Analysis of WVS data made by political scientists Ronald Inglehart and Christian Welzel asserts that there are two major dimensions of cross cultural variation in the world:
Traditional values versus Secular-rational values and Survival values versus Self-expression values. The global cultural map (below) shows how scores of societies are located on these two dimensions.
Moving upward on this map reflects the shift from Traditional values to Secular-rational and moving rightward reflects the shift from Survival values to Self–expression values.
Traditional values emphasize the importance of religion, parent-child ties, deference to authority and traditional family values. People who embrace these values also reject divorce, abortion, euthanasia and suicide. These societies have high levels of national pride and a nationalistic outlook.
Secular-rational values have the opposite preferences to the traditional values. These societies place less emphasis on religion, traditional family values and authority. Divorce, abortion, euthanasia and suicide are seen as relatively acceptable. (Suicide is not necessarily more common.)
Survival values place emphasis on economic and physical security. It is linked with a relatively ethnocentric outlook and low levels of trust and tolerance.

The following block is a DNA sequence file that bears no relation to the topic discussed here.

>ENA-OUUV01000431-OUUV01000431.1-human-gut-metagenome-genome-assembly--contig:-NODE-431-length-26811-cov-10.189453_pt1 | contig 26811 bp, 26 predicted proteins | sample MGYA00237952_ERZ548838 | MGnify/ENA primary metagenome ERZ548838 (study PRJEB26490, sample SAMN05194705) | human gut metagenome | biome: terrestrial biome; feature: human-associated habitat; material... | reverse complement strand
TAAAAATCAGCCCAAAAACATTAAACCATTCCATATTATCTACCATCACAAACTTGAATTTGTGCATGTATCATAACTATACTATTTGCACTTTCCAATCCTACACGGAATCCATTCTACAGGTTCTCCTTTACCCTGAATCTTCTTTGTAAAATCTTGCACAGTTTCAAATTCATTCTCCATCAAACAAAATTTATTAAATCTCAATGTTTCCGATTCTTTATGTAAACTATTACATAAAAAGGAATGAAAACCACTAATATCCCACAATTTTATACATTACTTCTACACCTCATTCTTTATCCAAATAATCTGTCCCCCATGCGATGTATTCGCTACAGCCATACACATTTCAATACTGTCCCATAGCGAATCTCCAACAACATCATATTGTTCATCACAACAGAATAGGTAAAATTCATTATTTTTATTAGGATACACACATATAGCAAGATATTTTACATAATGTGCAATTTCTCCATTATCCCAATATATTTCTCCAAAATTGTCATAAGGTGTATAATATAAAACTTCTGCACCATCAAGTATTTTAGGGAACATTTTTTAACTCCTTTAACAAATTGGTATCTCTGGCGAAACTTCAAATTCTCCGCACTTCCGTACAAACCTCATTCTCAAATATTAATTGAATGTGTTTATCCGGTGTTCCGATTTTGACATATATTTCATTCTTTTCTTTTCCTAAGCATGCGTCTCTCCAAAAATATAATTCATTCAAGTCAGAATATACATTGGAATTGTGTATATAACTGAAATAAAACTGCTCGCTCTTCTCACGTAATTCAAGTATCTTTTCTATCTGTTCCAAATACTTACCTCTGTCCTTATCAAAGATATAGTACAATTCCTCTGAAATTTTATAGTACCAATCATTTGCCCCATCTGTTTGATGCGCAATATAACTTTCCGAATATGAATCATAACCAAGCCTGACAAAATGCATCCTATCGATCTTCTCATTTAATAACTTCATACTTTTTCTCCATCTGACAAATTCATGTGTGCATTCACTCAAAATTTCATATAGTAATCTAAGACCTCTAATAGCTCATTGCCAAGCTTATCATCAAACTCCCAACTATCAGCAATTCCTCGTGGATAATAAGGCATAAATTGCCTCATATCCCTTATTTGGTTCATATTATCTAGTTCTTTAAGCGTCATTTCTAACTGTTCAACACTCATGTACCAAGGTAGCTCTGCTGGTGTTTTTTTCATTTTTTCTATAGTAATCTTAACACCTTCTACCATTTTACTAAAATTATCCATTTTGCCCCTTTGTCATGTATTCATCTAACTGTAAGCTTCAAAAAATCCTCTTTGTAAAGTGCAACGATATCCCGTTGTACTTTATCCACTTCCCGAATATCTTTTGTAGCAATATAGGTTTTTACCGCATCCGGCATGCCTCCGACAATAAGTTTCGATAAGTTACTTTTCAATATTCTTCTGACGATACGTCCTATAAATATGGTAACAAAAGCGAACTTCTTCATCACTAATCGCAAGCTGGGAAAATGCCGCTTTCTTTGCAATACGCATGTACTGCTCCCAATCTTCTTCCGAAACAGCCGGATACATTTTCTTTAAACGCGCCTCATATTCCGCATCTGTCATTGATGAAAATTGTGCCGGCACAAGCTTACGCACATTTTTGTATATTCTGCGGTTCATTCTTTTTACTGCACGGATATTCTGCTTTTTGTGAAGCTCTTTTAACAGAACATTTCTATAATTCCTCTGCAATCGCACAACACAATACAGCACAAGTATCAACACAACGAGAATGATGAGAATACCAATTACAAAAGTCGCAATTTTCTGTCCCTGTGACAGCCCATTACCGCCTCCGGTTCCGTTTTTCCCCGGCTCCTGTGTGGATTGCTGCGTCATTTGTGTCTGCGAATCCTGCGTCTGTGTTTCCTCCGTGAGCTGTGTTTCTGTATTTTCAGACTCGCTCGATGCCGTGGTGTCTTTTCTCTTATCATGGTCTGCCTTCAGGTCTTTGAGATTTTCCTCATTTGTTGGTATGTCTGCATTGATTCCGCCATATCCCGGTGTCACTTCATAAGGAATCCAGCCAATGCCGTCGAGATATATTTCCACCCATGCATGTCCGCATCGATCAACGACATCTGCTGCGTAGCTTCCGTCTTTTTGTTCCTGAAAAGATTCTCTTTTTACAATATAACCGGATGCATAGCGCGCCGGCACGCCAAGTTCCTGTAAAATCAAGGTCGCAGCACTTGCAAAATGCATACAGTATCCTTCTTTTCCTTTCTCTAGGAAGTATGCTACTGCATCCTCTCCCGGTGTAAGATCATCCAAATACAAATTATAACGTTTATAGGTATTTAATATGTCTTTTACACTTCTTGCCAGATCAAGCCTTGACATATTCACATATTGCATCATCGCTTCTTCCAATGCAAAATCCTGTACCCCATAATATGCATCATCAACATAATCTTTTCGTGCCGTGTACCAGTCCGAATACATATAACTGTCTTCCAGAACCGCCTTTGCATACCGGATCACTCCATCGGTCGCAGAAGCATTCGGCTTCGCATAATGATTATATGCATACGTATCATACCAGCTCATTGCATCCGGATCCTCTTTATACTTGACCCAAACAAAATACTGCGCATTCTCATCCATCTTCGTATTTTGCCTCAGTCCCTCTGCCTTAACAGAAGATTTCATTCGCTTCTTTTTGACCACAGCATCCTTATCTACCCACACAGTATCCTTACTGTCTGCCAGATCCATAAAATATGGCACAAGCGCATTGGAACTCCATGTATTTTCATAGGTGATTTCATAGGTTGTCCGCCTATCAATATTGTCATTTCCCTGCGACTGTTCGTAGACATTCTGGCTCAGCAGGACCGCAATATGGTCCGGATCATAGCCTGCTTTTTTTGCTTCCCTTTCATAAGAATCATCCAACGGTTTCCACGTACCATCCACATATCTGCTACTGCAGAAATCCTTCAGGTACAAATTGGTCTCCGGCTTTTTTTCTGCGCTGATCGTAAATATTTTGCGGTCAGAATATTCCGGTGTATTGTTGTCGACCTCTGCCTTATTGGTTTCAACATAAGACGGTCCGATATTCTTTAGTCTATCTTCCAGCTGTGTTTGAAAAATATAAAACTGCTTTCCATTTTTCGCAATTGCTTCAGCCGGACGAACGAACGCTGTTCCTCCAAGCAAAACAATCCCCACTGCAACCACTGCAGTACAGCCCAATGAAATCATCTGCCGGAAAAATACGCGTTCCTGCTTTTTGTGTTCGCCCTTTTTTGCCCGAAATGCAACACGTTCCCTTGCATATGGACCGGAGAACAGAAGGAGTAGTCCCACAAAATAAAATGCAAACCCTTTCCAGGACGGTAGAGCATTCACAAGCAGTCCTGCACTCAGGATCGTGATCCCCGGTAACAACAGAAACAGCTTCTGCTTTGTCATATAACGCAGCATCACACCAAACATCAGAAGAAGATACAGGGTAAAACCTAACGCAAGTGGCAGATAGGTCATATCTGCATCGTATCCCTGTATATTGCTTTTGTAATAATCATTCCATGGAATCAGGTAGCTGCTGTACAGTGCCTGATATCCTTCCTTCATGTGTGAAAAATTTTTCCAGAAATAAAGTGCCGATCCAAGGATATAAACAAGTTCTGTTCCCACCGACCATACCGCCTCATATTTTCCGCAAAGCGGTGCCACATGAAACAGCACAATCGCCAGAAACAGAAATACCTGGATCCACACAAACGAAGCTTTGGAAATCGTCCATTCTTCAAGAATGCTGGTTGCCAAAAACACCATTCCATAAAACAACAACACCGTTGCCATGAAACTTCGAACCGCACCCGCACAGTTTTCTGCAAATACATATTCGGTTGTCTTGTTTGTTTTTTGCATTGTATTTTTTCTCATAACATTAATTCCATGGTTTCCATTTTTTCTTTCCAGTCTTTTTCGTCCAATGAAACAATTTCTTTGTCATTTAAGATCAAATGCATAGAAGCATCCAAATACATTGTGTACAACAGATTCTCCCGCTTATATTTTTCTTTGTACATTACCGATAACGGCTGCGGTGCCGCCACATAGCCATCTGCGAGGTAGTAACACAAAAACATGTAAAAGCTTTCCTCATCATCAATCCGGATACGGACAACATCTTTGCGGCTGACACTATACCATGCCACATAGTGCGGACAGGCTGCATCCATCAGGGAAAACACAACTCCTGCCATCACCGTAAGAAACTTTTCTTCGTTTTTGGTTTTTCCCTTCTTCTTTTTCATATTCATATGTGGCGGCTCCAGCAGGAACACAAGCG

Self-expression values give high priority to environmental protection, growing tolerance of foreigners, gays and lesbians and gender equality, and rising demands for participation in decision-making in economic and political life.
In 1957, young Harvard-bred historian Timothy Smith, of the Church of the Nazarene, knocked a lot of us budding ordinary historians – secular, “mainstream,” and whatnot – off our library stools with his book Revivalism and Social Reform. We had been trained to look for the roots of American social Christianity in the liberal Protestant Social Gospel (post-1907) and progressive Catholicism (post-1919). Smith back-dated such movements by a half-century, to revivals around 1857, which, he argued, added concern for morality and ethics in the social order to the private-and-personal moral agenda of older evangelicalism. Having fought against dueling, profanity, Sunday mails, et cetera, these revivalists found new ways to address slavery, poverty, and inequality. Imperfect, they did chart a course. Continue reading “Martin Marty – Jim Wallis on Values and Morals”
Here are a few reviews:
” Jim Wallis argues persuasively that the financial crisis is also a moral crisis. A vivid storyteller and prophetic voice, he shows how the worship of markets has led us astray — and how repairing the economy requires a moral awakening and a new commitment to the common good. This wise and hopeful book points us toward a new economy and a more spiritually satisfying public life.” — Michael J. Sandel, professor of government at Harvard University and New York Times bestselling author of Justice: What’s the Right Thing to Do? Continue reading “Rediscovering Values – a new book by Jim Wallis”